The film "Samsara" is a journey from Laos to Tanzania with closed eyes

October 6 "Samsara", which promises an extraordinary movie-watching experience, will appear in Lithuanian cinemas. Spanish director Lois Patiño intrigues with the quest to convey the invisible in cinema and invites the audience to immerse themselves in a collective meditation through an unusual act in the cinema - closing your eyes The film follows a reincarnation journey from Buddhist Laos to a seaweed farm in Tanzania in three parts.

Awarded the Special Jury Prize at the Encounters program of the Berlin Film Festival, Patiño aims to convey samsara, the cycle of life, death and rebirth in Buddhist terms, through the language of cinema. The film is atmospherically reminiscent of Apichatpong Weerasethakul's cinematic meditations, but offers a completely new experience.

At the beginning, the film takes us to Laos, where a young Buddhist is crossing a river every morning. An old woman living on the other side is about to die. The young man reads her the "Tibetan Book of the Dead", a guide that helps not to get lost on the path to reincarnation. After the old woman's spirit leaves the body, he whispers the last words and plunges himself into meditation, wanting to accompany her on the journey of transformation. The new incarnation takes us to Tanzania, to women working on a seaweed farm.

About the idea of ​​creating a film visualizing reincarnation in distant countries, Lois Patiño himself says: "I think the desire to understand and hear each other without imposing prejudices and truths is the true essence of knowledge and cultural exchange." This film exalts the diversity of the world, seeks and wants to show harmony between different cultures and religions."

Samsara was born from the desire to convey in the language of cinema what is beyond the visible world. Patiño took the ideas of how to recreate the posthumous journey of the soul to another incarnation in the language of cinema from director Derek Jarman's film Blue, flicker the works of experimental filmmakers using the technique and the American artist James Turrell, and the installation "Dream Machine" by Brion Gyslin with Williams S. Burroughs. One of the essential elements of Samsara has become the power of sound design to evoke images in the mind.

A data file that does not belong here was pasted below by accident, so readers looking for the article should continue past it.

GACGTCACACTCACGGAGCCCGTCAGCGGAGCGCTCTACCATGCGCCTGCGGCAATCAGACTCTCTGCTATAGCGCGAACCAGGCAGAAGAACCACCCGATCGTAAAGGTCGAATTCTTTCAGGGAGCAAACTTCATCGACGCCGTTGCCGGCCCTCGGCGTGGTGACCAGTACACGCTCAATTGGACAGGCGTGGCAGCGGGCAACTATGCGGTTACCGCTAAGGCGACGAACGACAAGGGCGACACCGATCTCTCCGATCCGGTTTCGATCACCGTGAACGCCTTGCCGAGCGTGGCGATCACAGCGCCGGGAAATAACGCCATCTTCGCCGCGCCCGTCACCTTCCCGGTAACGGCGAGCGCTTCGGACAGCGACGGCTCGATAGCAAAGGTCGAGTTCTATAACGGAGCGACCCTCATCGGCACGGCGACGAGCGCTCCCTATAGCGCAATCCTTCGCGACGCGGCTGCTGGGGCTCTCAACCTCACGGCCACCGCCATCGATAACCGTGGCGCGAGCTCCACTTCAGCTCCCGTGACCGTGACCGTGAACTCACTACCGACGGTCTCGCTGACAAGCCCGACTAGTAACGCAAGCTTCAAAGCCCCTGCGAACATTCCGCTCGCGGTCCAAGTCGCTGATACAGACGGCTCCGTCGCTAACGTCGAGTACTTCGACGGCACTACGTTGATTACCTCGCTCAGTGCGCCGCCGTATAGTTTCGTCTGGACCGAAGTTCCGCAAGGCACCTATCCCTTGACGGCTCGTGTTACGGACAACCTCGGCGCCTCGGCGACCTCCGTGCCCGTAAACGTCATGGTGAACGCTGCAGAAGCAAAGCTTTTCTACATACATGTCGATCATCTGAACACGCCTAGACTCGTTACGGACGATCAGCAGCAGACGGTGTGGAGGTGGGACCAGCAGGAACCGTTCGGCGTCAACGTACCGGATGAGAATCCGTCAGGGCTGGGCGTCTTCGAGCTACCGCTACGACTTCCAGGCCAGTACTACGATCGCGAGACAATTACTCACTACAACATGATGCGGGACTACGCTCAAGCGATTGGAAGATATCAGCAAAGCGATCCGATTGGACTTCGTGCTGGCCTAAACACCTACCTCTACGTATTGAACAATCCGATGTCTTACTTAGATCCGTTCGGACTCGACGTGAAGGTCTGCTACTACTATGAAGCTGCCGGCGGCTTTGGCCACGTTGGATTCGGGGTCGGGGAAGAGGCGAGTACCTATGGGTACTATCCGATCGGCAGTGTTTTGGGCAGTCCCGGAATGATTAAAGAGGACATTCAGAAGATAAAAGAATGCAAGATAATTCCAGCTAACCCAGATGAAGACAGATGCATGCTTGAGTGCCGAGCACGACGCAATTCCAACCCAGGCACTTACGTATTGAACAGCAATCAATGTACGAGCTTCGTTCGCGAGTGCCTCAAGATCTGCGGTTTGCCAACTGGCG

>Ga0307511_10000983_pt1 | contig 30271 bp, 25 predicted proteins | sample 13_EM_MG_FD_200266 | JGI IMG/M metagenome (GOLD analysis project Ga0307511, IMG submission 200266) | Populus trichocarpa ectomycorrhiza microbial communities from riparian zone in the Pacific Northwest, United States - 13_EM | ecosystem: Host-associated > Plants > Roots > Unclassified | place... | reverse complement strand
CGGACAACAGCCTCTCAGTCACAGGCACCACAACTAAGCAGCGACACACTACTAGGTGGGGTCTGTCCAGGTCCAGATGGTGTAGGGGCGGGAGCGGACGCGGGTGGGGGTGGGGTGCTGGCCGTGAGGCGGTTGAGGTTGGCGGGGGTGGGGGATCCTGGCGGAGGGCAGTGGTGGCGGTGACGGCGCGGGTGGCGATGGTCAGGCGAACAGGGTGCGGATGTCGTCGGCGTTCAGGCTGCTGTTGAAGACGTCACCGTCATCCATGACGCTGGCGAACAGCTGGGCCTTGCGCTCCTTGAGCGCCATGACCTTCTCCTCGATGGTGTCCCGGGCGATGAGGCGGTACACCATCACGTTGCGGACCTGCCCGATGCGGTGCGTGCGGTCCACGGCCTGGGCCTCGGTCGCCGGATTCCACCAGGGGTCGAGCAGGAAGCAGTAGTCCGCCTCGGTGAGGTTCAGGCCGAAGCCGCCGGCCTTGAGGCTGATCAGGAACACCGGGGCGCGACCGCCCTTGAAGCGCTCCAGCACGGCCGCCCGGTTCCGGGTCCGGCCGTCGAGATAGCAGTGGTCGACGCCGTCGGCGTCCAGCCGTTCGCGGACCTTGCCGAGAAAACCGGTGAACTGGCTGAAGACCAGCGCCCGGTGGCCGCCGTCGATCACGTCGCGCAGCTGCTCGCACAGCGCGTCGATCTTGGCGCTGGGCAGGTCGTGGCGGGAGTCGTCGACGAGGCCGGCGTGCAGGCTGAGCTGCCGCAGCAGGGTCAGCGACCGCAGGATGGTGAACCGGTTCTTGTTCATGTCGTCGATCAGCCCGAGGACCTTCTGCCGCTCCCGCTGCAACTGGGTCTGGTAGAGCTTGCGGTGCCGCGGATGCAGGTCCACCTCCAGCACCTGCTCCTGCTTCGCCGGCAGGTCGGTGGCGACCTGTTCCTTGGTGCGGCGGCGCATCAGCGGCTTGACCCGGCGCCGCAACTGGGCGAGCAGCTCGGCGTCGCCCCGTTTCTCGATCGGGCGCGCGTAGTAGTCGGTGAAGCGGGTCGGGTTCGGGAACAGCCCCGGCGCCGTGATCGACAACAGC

Filming on 16 mm film and experimenting with the essential elements of cinema - light and sound, Lois Patiño continues the tradition of the New Galician wave of cinema. Young innovative directors started to build on the foundations of the collapsed Galician film industry. Due to the 2008 they were limited by the low funding caused by the economic crisis, but at the same time they were freed from the usual frames of cinema. This encouraged to create boldly from more personal perspectives, not to shy away from formal experiments, sharp political and cultural reflections. These directors often film on 16 mm film, blur the boundaries of genres, deconstruct narratives, experiment with image and sound in search of the most suitable forms to express selected ideas and themes.

It is symbolic that with "Samsara" - a film about reincarnation - a new film publishing company "Taip pelda" is starting its activities. The name "So on" describes the main curatorial direction of the company, which turns away from the dominant European and North American film culture in Lithuania. These are not only geographical directions that will take you to the continents of Asia, Africa and South America on the cinema screen, but also offer curated content forms and ideas for viewers to travel, perhaps, further than usual and allow themselves to be surprised.

According to the founders, three friends and long-time colleagues, Mantė Valiūnaitė, Aistė Račaitytė and Ignė Smilingytė, the company "Taip teža" will look for depth, novelty, courage in the films: cinema that awakens minds and bodies. After discovering this, he will seek to use not commercial film distribution in his activities, but Book publishing practice in telling extended stories of films and their contexts. Lithuanian viewers will sometimes hear them from the first mouths of filmmakers. 

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